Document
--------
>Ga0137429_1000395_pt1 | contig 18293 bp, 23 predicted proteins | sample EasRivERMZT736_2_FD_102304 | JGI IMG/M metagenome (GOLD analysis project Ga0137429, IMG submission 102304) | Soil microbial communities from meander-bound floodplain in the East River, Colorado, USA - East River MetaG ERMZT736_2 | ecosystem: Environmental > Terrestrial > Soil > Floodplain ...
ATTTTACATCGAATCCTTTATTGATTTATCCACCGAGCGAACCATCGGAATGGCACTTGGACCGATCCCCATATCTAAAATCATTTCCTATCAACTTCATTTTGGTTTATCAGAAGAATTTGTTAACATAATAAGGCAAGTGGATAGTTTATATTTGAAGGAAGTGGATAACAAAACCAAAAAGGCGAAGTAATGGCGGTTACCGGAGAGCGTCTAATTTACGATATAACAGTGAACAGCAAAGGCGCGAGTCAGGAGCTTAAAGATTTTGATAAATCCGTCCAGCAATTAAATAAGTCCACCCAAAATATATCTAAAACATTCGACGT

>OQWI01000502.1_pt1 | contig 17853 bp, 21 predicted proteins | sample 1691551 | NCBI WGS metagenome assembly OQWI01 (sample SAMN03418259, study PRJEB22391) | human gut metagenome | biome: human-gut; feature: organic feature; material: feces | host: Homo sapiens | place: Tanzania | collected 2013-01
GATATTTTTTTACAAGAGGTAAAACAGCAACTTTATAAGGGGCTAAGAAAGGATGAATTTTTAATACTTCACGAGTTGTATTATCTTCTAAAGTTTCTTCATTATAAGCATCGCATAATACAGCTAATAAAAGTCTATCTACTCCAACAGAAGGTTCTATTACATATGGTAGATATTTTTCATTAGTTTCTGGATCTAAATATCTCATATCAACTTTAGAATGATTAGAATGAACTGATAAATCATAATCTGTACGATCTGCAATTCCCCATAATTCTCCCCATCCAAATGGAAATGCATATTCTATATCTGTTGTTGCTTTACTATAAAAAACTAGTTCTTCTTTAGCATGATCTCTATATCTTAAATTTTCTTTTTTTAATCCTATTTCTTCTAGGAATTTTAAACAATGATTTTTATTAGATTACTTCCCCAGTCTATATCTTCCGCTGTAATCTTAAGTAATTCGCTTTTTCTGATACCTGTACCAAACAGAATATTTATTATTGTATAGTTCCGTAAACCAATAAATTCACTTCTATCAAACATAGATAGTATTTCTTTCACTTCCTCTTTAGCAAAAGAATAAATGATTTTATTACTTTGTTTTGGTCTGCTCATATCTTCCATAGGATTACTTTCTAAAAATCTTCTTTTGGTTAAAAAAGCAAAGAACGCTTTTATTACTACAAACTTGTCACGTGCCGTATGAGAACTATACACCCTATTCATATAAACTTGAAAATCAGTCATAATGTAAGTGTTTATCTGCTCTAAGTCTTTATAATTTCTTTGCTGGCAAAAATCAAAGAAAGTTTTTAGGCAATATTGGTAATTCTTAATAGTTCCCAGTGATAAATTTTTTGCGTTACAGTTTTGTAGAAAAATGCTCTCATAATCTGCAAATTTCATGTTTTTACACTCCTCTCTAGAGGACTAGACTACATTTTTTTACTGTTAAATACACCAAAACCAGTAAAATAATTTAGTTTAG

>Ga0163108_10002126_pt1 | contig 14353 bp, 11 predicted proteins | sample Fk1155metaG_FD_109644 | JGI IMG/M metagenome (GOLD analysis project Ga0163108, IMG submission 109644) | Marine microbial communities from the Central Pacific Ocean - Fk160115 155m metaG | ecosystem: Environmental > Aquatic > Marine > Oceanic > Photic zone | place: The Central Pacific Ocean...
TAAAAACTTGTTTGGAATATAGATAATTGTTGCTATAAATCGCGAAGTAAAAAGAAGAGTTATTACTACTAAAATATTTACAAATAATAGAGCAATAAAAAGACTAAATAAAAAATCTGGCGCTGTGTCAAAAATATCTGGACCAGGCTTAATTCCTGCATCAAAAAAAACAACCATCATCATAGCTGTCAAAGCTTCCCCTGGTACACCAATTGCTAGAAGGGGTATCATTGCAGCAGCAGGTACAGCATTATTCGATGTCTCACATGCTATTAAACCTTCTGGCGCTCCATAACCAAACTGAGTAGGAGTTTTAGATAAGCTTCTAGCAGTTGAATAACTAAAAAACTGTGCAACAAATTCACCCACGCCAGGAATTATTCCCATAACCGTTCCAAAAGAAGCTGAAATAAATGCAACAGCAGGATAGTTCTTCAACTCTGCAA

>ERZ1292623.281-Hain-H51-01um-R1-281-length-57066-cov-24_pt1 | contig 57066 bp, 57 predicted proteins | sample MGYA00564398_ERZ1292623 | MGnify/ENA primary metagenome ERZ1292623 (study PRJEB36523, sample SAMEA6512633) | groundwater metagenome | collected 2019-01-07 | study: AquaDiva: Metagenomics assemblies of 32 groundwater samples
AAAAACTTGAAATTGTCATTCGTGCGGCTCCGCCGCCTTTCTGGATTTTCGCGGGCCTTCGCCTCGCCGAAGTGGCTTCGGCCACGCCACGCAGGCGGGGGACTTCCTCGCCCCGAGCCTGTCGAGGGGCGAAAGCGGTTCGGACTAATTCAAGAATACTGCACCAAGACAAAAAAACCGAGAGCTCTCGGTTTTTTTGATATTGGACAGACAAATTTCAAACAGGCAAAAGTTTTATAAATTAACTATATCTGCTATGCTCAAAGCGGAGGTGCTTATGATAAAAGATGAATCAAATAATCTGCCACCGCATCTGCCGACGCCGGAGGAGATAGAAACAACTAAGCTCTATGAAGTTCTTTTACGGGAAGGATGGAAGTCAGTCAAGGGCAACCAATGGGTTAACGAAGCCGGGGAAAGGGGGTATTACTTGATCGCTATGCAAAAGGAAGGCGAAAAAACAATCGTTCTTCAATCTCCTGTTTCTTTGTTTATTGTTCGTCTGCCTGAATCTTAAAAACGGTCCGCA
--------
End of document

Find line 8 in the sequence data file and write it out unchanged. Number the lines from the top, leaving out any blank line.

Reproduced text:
AAAAACTTGAAATTGTCATTCGTGCGGCTCCGCCGCCTTTCTGGATTTTCGCGGGCCTTCGCCTCGCCGAAGTGGCTTCGGCCACGCCACGCAGGCGGGGGACTTCCTCGCCCCGAGCCTGTCGAGGGGCGAAAGCGGTTCGGACTAATTCAAGAATACTGCACCAAGACAAAAAAACCGAGAGCTCTCGGTTTTTTTGATATTGGACAGACAAATTTCAAACAGGCAAAAGTTTTATAAATTAACTATATCTGCTATGCTCAAAGCGGAGGTGCTTATGATAAAAGATGAATCAAATAATCTGCCACCGCATCTGCCGACGCCGGAGGAGATAGAAACAACTAAGCTCTATGAAGTTCTTTTACGGGAAGGATGGAAGTCAGTCAAGGGCAACCAATGGGTTAACGAAGCCGGGGAAAGGGGGTATTACTTGATCGCTATGCAAAAGGAAGGCGAAAAAACAATCGTTCTTCAATCTCCTGTTTCTTTGTTTATTGTTCGTCTGCCTGAATCTTAAAAACGGTCCGCA